When was the last time a financial institution disrupted the world of finance? I’d hazard a guess and say two decades.
For far too long we’ve been dominated by large financial institutions that created a moat using their asset base, regulation, and highly technical, cross subsidized products.
The moat is starting to break down due to the millennial demographic, the smartphone, pervasive connectivity, and the tools available to entrepreneurs. The entire financial system is at its earliest change, a renaissance if you will. There are trillions of dollars of annual revenues that can be captured by fintech startups.
Globally, investment in this sector topped $15bn in the past year alone — thats $2m on average across roughly 750 companies, from as little as $250k to as large as $150m and more. 35% or so of these were early stage deals. This sounds big but its a drop in the ocean. Just the five largest banks control over $15 trillion in assets.
My research leads me to believe that the big areas are probably around consumer finance, business lending, and payments. Why these? Well, they follow from what I perceive above to be the areas that can break the traditional moat:
- Millennial demographic — Anyone who is under 40 today is less trapped by the old way of doing things. They are comfortable with online transacting and managing their businesses. They view their ‘financial requirements’ to be on-demand tools.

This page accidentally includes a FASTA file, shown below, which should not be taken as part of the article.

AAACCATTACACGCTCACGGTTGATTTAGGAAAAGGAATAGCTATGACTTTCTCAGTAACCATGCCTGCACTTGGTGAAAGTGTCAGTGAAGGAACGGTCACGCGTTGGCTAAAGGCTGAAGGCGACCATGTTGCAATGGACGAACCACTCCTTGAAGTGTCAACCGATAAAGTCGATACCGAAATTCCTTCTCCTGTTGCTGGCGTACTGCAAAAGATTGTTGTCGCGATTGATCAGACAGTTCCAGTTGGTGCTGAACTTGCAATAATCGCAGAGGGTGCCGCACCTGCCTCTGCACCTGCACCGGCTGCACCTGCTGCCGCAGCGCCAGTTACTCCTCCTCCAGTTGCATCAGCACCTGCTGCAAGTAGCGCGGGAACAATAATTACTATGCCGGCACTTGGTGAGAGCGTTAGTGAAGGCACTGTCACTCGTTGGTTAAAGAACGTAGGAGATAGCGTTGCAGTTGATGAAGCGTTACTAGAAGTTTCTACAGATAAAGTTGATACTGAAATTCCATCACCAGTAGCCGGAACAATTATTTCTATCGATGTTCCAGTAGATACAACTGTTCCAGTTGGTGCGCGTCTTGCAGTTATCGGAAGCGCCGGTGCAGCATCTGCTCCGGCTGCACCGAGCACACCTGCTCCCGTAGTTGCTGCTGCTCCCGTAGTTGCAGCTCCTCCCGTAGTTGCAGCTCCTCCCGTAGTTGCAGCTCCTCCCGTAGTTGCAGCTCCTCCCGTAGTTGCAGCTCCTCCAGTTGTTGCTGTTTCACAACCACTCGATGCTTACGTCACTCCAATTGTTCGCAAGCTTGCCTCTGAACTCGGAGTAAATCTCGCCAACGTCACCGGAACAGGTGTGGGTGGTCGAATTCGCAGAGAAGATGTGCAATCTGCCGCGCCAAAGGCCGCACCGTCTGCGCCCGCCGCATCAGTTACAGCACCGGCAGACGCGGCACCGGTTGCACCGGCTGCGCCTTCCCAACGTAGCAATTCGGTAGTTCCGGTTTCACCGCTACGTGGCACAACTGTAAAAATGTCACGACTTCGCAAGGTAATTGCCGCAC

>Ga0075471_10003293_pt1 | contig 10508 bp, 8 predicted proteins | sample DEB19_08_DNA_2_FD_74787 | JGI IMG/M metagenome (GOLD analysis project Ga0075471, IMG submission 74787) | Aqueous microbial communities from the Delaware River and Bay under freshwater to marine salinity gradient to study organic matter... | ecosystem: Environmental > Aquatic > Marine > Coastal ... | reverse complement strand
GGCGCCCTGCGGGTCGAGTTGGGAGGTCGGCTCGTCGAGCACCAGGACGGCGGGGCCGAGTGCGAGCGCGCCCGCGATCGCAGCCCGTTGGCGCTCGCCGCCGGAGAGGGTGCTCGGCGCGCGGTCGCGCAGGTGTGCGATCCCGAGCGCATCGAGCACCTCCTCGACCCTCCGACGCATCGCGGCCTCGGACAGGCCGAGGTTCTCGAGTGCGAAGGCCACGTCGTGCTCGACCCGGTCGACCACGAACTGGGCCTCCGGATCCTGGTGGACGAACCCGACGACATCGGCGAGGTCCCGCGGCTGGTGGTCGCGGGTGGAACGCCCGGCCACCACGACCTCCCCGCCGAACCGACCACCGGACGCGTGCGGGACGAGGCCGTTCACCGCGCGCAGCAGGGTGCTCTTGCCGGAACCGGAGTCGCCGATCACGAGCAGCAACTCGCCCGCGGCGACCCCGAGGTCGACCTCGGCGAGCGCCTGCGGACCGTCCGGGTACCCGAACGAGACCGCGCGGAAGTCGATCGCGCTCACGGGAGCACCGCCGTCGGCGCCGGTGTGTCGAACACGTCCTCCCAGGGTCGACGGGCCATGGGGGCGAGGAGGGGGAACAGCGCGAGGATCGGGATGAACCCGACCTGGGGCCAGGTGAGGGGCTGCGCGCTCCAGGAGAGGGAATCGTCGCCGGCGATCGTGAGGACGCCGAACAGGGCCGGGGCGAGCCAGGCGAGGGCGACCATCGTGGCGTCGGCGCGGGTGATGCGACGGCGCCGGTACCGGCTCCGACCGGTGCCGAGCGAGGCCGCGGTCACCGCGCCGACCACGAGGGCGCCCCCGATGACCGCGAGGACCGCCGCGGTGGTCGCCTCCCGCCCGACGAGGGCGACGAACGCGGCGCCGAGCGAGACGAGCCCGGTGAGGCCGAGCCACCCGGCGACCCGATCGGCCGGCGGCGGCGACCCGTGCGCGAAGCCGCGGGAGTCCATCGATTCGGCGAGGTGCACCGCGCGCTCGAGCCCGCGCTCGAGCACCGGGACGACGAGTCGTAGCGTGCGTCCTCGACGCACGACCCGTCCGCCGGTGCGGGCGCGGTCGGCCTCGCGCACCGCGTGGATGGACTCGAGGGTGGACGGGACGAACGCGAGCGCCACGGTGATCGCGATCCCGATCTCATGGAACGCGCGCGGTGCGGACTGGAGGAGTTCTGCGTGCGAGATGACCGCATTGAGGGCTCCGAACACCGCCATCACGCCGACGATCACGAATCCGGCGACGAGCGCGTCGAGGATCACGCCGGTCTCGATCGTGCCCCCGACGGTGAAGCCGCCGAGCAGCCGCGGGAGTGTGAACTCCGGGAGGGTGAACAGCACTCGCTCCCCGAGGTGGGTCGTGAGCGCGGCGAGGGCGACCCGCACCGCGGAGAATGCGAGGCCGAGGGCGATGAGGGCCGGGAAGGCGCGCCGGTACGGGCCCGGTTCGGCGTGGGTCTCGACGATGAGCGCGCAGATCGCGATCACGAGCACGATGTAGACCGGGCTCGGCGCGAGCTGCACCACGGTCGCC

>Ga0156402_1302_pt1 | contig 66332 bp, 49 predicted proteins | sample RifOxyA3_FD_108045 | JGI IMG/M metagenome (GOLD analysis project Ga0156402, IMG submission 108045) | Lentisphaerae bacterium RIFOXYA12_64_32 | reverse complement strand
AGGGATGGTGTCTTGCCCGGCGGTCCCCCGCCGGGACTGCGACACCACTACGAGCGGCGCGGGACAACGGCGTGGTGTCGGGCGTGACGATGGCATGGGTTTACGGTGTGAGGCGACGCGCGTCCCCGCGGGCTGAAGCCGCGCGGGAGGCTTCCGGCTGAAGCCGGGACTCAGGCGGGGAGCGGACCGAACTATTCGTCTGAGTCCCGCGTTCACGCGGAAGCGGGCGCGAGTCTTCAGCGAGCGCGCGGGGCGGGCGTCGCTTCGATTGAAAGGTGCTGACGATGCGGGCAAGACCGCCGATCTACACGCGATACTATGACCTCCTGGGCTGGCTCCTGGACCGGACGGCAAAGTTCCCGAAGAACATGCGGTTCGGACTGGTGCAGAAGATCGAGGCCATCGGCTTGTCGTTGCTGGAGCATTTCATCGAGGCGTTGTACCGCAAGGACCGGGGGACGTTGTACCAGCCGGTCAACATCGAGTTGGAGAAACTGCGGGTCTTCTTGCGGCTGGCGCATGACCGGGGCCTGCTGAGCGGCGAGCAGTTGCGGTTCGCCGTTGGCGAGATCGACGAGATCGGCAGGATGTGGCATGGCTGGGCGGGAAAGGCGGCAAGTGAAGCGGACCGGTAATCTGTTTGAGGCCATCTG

- Technology — from smartphones to connectivity, API’s, and tools, its simple and easy to create your own solutions, and mix and match from multiple vendors that suit your needs. Access to data allows unparalleled insights. There needs not be a reliance on huge legacy systems that financial institutions are bound to (for only psychology reasons)
- Conservative Incumbents invite competition — the ability to interpret and comply with regulation without the legal and compliance and risk overhead of the traditional providers is a big factor supporting innovation. Added to this is the incumbent ‘risk appetite’ thats allowing startups to serve the underserved or ‘less desirables’ (which always seem to hit the person who is lower income bracket or has insufficient history e.g. like starting a new business), and of course ‘quarterly earnings’.
- Local vs Global — given the nature of finance, the market size in each country, and the above mentioned points, there is a strong local element which will allow many successful players across global and local markets (e.g. i question whether OnDeck can compete effectively outside the USA with its competitors in say Germany, UK or Spain).
- Blockchain — possibly the most underrated factors is what may happen with the protocol that underpins Bitcoins and more. Right now, the solutions are too fragmented, and too reliant on Bitcoin, but if that can change, then the concepts of public/private registries can bring a whole new level of simple regulation, lower overhead, transparency and big data to the financial ecosystem.
I have no doubt that the traditional players will do their best to overcome disaggregation, but with the lower share of wallet they receive, they will probably become commodity type utilities with certain niche areas. The efforts of having new units that reinvent banking seem to me like the tail wagging the dog. And by the time that the people in those boardrooms change, my bet is that the new players will have had time to emerge and cement themselves with market share.
*In our portfolio we have over 15 fintech companies globally, primarily across payments, business lending and consumer finance.